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Oliver Balch reports on the role of urban trees in cities around the world. The measures and data sources used to measure canopy cover can vary, which means rankings differ as well. In addition, experts say that absolute measures of tree numbers should not be the sole focus. "Access to trees, not their quantity, is what really matters, [Simone Borelli] argues. Can city-dwellers sense, see or, ideally, touch the trees in their city?"
The factors behind high levels of tree coverage in cities are a combination of geographic location and public policy. In Singapore, for example, planting and maintaining trees and green spaces are policy priorities included in development plans. "There are about 7 million trees in Singapore, approximately 3 million of which are along streets, in parks, residential and industrial estates. And [National Parks Board] has stepped up efforts in recent years by planting more than 50,000 trees a year along roadsides, and in parks and gardens," says Balch.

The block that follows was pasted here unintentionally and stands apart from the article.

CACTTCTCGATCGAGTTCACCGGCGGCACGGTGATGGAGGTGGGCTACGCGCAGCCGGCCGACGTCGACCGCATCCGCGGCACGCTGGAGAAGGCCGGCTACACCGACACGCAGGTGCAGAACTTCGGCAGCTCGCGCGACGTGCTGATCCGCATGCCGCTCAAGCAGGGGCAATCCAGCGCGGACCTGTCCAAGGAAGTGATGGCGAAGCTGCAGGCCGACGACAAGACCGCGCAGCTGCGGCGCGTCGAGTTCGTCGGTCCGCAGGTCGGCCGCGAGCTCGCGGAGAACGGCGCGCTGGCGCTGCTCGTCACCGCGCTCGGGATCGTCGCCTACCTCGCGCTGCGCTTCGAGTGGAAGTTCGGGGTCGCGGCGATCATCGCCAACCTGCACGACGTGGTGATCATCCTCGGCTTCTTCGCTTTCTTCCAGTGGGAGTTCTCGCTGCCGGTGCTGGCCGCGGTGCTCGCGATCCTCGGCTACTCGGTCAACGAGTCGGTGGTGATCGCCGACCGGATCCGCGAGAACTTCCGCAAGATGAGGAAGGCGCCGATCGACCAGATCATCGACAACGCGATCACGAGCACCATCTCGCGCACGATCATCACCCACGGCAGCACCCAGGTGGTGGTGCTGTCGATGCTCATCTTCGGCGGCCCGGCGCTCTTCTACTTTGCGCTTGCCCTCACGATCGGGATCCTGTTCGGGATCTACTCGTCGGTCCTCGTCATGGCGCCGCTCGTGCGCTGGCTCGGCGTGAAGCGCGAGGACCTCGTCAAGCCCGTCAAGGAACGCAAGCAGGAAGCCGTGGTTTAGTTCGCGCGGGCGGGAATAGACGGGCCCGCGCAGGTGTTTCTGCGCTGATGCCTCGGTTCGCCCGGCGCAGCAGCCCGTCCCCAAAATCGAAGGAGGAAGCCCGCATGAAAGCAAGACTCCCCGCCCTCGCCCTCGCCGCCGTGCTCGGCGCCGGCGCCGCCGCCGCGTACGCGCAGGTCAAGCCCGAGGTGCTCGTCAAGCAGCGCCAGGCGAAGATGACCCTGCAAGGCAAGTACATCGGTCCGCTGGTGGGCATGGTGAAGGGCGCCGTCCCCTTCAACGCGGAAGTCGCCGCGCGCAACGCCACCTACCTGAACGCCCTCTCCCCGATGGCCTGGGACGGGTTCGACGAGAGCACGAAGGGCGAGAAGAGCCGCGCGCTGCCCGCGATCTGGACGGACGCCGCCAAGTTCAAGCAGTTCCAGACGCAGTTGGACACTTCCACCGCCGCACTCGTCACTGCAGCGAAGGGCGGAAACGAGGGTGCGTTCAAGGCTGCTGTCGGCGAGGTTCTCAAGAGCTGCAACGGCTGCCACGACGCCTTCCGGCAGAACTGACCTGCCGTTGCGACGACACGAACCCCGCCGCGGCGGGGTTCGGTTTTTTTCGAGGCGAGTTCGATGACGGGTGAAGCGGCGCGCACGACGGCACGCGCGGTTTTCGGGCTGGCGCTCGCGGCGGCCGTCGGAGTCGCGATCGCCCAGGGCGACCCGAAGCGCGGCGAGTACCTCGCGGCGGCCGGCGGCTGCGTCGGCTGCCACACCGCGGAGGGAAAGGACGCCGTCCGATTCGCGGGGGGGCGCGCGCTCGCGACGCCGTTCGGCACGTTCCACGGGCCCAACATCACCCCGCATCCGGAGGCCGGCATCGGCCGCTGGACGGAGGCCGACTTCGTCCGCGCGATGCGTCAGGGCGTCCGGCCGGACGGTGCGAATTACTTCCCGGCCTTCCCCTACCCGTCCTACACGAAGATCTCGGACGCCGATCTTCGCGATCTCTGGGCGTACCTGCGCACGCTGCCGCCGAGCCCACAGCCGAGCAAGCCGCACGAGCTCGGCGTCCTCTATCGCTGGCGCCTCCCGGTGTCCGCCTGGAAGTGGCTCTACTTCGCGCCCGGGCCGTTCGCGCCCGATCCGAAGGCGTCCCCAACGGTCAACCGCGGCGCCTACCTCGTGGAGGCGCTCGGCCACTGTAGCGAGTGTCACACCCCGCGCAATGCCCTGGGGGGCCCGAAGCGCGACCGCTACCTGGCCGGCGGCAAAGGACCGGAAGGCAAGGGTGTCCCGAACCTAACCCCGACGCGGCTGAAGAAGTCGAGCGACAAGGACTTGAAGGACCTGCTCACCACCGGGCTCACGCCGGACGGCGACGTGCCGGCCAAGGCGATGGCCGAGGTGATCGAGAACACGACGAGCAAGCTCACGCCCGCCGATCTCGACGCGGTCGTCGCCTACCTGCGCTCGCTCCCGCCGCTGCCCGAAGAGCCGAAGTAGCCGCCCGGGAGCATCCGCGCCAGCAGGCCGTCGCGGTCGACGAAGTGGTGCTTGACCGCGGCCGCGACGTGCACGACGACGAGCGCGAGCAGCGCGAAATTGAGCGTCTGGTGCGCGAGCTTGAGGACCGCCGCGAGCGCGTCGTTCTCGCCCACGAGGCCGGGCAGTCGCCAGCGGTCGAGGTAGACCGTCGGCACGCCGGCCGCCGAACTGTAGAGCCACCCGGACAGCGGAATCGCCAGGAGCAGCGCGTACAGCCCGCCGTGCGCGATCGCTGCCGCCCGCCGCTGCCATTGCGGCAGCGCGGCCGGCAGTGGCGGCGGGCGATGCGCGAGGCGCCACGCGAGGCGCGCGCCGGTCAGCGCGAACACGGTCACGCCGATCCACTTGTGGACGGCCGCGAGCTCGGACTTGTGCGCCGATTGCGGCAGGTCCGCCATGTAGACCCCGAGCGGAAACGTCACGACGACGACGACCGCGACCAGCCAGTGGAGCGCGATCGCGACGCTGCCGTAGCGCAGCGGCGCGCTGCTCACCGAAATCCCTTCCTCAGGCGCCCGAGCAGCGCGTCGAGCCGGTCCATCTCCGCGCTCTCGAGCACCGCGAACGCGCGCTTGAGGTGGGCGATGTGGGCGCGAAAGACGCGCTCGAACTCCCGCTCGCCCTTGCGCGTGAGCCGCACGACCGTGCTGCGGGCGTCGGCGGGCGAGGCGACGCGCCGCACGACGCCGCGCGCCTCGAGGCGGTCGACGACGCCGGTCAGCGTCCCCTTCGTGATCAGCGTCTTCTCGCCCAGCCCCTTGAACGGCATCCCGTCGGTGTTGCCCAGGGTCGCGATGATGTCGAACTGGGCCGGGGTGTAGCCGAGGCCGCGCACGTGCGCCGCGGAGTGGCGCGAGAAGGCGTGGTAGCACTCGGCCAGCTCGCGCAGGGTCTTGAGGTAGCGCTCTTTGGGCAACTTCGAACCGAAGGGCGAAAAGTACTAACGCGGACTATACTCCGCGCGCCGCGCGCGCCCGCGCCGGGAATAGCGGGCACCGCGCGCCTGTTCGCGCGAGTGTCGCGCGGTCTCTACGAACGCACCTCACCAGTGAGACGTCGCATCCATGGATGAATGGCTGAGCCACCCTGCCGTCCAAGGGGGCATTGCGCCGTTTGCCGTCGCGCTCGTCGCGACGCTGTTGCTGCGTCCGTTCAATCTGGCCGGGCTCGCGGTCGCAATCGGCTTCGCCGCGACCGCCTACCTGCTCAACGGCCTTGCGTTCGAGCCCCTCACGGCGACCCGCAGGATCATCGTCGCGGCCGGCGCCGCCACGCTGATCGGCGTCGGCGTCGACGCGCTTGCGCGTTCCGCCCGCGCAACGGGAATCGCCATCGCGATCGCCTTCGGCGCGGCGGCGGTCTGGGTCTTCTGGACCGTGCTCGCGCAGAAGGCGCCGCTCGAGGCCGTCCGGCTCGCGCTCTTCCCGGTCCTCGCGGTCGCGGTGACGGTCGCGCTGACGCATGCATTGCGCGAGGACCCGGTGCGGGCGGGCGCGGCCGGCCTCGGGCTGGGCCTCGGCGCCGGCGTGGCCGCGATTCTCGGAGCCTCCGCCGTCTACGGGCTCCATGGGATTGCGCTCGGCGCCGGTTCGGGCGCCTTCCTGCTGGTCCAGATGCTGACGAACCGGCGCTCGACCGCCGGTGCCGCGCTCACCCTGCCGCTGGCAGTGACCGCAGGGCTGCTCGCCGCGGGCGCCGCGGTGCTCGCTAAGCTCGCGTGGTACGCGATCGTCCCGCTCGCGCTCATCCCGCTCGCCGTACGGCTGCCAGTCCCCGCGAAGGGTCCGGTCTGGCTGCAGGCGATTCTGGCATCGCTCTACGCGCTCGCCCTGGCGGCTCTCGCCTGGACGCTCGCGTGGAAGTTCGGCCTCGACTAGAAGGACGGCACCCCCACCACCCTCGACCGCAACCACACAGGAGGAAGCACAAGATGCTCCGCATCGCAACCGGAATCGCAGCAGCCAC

And while many cities recognize the importance of tree canopies, trees have become environmental casualties of development in other cities. In Atlanta, over half a million acres of trees were lost between 1973 and 1999 as the city grew. "Another case in point, environmentalists argue, is the proposed £88bn fast-rail HS2 project in Britain. In September, green campaign groups called on the pending clearance of ancient woodlands to be paused until the results of an independent review are published," notes Balch.